Windows file type “.SettingContent-ms” is vulnerable to command execution using the DeepLink attribute
A vulnerability in the Windows file type .SettingContent-ms has been reported last month that could allow arbitrary code execution on a targeted machine. “.SettingContent-ms” introduced in Windows 8 is a shortcut file that can link users to a Windows 8/10 settings page. It is a simple XML document with a <DeepLink> tag to specify the location of the settings page to open and it is allowed to run commands like PowerShell or cmd.exe. Attackers have abused this feature by using it for download and execution of malicious payloads. The SettingContent-ms file can be embedded in Microsoft Office documents by utilizing the Object Linking and Embedding (OLE) feature and it can even evade from Windows 10 defense such as Attack Surface Reduction (ASR). Hence Microsoft has recently blocked .SettingContent–ms files from being activated via OLE in Outlook and Office documents by adding it to the dangerous file formats.
As expected attackers have changed course from Office to PDF documents by embedding SettingContent-ms file in a PDF and delivering it through email campaigns. Lets take a look at a PDF sample that exploits the above mentioned vulnerability.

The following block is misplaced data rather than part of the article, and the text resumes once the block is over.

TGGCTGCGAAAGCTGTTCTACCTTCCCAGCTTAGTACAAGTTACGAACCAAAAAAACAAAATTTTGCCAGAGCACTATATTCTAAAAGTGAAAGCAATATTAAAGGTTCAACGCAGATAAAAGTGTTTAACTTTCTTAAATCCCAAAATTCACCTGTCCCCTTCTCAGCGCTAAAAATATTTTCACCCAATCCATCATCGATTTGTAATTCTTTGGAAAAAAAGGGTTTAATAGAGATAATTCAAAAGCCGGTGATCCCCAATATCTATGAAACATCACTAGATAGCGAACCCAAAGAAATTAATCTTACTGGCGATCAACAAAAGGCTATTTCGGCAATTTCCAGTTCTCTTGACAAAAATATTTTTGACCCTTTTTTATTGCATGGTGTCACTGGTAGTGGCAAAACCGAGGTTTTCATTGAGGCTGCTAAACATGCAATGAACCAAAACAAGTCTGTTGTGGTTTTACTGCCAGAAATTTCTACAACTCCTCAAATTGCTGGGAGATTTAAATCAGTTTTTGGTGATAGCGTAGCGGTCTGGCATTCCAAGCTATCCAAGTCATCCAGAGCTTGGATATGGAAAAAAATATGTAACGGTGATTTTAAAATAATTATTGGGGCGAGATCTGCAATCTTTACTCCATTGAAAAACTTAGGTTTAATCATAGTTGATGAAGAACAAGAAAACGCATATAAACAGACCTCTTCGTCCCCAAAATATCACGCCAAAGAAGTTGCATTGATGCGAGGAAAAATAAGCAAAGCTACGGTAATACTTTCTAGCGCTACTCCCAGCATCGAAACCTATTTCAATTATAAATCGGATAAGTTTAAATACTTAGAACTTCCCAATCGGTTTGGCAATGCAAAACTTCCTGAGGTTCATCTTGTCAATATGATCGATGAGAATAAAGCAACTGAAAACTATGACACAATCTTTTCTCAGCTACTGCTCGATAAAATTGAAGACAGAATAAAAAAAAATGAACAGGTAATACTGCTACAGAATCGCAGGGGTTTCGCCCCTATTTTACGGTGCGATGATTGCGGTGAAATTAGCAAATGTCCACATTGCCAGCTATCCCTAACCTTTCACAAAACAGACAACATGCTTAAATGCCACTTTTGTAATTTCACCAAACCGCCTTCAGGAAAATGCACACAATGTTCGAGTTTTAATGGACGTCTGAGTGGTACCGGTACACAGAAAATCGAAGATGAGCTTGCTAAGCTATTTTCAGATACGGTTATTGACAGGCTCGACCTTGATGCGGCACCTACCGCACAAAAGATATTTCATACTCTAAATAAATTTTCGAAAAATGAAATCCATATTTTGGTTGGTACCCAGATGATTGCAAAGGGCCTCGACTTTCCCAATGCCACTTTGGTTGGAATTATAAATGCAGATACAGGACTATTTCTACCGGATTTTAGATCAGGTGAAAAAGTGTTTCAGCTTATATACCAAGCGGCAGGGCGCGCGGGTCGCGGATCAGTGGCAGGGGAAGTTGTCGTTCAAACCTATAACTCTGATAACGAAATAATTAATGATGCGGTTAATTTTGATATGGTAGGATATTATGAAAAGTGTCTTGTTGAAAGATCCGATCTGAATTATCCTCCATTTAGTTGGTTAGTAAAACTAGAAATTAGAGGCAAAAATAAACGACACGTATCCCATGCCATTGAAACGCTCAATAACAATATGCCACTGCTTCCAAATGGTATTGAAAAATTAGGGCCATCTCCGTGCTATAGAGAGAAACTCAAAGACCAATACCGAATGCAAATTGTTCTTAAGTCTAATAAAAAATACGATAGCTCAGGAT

When launched the PDF sample with an embedded SettingContent-ms file, a warning message pops up about the potential harm to a computer.
The embedded file ‘downl.SettingContent-ms’ shown below, is copied to the temp directory and launched automatically. The highlighted <DeepLink> tag contains a PowerShell command which downloads a malicious payload from 169.239.*.* and starts executing it silently.
The malicious payload Update12.exe upon execution communicates with the payload server to bring down more malicious payloads.
If any user accidentally clicks OK to open SettingContent-ms while launching the PDF, malicious command can get executed to compromise the user machine. Since Microsoft blocked this file format in Office documents, more such exploits can be seen for PDF
SonicWALL Threat Research Lab provides protection against this exploit via the following signature:
SPY 5206 Malformed-PDF-SettingContent